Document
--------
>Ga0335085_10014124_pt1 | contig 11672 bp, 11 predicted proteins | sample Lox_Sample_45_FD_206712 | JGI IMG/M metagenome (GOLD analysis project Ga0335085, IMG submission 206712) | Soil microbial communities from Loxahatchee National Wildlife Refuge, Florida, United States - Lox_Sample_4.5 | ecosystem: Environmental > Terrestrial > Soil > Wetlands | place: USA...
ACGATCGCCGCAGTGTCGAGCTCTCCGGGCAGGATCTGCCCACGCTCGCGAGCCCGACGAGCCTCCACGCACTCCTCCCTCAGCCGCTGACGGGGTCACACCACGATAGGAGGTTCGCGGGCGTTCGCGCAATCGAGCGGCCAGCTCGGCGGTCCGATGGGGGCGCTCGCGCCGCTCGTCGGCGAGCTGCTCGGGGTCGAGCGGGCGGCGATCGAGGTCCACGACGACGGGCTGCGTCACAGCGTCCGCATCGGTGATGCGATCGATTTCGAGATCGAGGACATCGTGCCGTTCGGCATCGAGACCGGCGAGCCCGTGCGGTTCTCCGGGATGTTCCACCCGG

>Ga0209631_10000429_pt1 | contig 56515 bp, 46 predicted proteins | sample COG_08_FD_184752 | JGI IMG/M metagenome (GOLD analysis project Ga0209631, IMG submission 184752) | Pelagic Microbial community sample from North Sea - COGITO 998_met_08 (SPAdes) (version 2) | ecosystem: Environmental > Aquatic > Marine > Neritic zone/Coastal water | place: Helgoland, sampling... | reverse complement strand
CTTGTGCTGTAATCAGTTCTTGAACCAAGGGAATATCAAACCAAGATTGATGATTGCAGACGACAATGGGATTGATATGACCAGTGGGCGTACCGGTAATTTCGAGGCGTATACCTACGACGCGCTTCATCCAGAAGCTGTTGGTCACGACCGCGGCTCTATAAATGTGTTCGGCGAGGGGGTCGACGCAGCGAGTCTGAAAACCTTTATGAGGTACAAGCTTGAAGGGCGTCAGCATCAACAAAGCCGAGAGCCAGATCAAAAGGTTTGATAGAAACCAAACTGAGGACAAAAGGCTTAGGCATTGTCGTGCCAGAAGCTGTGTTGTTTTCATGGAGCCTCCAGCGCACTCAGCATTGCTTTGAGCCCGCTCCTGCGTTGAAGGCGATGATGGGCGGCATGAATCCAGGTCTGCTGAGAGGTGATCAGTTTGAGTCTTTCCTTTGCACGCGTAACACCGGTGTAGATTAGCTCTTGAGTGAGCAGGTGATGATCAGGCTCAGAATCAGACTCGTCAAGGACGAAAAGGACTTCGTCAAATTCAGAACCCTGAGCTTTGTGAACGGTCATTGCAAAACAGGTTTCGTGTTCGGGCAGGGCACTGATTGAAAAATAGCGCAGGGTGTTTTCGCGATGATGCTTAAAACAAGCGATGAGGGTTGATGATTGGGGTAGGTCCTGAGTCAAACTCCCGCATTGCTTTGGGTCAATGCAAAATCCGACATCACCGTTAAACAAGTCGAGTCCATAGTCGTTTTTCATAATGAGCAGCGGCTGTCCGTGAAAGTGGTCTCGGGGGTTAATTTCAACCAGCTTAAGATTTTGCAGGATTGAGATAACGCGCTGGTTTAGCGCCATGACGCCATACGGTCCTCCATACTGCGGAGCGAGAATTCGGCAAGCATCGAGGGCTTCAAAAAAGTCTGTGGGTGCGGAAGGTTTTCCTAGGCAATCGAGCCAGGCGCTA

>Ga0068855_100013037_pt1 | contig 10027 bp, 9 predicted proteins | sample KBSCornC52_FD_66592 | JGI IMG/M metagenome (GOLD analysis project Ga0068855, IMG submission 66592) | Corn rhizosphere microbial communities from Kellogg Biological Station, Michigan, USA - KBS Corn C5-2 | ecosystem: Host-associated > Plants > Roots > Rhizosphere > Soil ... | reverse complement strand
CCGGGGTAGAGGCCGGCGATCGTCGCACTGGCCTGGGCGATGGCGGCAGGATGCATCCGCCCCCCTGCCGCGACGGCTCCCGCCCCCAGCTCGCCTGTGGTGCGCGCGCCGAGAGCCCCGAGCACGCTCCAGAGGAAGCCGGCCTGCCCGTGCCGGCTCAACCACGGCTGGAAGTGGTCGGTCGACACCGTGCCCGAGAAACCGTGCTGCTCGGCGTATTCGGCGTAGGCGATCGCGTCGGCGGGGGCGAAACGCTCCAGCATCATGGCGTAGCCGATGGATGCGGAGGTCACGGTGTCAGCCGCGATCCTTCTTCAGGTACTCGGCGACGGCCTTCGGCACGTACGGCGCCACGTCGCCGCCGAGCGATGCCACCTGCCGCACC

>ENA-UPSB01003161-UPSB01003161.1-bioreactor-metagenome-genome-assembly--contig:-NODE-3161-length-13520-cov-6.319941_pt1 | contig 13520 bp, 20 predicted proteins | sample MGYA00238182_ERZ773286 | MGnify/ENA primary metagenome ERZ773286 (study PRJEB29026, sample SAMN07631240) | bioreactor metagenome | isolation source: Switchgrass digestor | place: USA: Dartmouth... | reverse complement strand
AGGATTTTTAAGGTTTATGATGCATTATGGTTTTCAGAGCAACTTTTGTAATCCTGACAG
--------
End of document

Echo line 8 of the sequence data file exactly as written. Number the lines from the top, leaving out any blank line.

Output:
AGGATTTTTAAGGTTTATGATGCATTATGGTTTTCAGAGCAACTTTTGTAATCCTGACAG